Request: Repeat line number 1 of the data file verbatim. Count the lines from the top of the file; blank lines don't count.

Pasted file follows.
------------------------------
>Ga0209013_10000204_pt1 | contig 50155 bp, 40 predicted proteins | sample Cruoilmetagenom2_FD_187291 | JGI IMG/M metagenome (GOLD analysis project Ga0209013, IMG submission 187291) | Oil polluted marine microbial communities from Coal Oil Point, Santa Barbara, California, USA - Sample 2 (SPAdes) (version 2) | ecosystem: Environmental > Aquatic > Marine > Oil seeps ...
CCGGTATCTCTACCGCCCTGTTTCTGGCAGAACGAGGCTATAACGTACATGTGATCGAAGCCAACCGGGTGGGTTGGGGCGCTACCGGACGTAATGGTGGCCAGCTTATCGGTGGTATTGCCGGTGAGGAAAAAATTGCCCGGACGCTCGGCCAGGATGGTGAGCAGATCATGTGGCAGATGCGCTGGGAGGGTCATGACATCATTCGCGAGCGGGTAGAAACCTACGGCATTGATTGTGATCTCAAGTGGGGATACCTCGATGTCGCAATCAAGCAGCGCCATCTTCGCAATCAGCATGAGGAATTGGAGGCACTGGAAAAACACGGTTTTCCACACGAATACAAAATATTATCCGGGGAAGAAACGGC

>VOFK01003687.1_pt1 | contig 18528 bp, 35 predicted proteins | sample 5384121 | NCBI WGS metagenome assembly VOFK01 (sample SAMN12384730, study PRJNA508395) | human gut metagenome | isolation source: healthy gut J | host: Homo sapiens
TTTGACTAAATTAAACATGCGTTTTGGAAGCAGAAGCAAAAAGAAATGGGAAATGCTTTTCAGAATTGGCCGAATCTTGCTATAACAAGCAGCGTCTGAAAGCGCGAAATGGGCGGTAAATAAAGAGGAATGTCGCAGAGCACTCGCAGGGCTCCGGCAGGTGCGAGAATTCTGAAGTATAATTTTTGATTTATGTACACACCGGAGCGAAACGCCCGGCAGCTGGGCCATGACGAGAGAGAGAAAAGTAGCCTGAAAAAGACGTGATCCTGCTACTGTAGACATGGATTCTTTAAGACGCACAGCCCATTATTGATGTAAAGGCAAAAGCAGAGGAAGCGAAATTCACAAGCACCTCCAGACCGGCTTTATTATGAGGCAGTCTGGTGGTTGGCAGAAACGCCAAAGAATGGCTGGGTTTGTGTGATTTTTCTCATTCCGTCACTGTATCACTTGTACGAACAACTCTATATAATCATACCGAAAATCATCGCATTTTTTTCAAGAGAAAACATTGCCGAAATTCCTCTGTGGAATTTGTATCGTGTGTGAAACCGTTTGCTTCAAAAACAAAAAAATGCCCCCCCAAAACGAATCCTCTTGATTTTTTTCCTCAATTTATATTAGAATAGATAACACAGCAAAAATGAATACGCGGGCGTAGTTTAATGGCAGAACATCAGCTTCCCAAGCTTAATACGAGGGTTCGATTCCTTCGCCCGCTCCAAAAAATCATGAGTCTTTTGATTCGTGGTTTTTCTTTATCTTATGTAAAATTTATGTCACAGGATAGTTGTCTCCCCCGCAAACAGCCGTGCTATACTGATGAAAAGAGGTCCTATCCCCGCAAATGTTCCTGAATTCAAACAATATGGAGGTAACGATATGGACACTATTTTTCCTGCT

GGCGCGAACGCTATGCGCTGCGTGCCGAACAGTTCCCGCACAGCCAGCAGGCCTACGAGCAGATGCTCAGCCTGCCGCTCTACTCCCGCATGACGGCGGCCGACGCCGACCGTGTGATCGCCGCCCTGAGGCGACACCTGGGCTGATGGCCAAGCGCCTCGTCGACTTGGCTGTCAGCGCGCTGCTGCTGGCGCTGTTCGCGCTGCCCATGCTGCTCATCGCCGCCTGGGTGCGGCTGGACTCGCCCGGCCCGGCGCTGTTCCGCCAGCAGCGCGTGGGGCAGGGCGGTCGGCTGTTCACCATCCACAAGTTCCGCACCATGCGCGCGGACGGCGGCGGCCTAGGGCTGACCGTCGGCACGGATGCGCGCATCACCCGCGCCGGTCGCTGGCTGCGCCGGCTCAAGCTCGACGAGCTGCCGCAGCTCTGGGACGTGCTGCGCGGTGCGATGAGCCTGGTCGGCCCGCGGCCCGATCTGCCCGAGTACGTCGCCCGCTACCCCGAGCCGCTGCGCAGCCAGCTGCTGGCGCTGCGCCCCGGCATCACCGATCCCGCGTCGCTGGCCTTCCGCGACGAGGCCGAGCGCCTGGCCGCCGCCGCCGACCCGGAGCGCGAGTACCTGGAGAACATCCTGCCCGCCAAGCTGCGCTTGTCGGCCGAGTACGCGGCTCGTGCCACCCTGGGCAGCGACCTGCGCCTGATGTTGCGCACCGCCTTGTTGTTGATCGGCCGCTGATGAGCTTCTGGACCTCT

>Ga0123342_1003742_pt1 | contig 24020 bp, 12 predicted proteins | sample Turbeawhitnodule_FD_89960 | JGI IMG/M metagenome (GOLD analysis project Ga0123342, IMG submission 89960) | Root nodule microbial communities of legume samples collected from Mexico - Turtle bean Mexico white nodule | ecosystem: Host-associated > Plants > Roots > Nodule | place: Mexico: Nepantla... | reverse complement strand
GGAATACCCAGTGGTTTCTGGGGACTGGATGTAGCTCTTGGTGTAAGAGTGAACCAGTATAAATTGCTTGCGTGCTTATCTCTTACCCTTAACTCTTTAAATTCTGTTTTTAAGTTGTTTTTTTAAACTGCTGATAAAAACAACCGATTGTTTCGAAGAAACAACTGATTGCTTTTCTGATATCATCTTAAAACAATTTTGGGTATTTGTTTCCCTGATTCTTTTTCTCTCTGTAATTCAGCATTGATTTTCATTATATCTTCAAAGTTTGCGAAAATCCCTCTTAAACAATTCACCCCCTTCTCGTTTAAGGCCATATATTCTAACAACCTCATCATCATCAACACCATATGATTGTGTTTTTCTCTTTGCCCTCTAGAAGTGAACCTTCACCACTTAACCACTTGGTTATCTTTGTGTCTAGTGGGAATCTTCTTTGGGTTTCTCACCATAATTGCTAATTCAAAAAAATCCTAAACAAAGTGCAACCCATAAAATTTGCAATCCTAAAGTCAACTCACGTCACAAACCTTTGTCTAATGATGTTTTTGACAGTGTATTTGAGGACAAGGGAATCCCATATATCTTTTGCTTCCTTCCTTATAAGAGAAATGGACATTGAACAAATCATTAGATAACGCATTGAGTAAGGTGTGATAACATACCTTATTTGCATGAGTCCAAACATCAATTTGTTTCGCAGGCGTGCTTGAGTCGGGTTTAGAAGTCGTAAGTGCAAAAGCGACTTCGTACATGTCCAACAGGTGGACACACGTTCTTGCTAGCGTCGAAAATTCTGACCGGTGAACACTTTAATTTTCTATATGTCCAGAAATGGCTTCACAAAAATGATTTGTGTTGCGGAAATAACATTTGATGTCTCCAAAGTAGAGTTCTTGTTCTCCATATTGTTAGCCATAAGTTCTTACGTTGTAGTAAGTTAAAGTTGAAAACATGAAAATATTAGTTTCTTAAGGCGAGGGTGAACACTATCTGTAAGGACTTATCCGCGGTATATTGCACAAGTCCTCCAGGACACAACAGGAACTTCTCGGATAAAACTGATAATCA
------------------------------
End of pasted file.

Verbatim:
>Ga0209013_10000204_pt1 | contig 50155 bp, 40 predicted proteins | sample Cruoilmetagenom2_FD_187291 | JGI IMG/M metagenome (GOLD analysis project Ga0209013, IMG submission 187291) | Oil polluted marine microbial communities from Coal Oil Point, Santa Barbara, California, USA - Sample 2 (SPAdes) (version 2) | ecosystem: Environmental > Aquatic > Marine > Oil seeps ...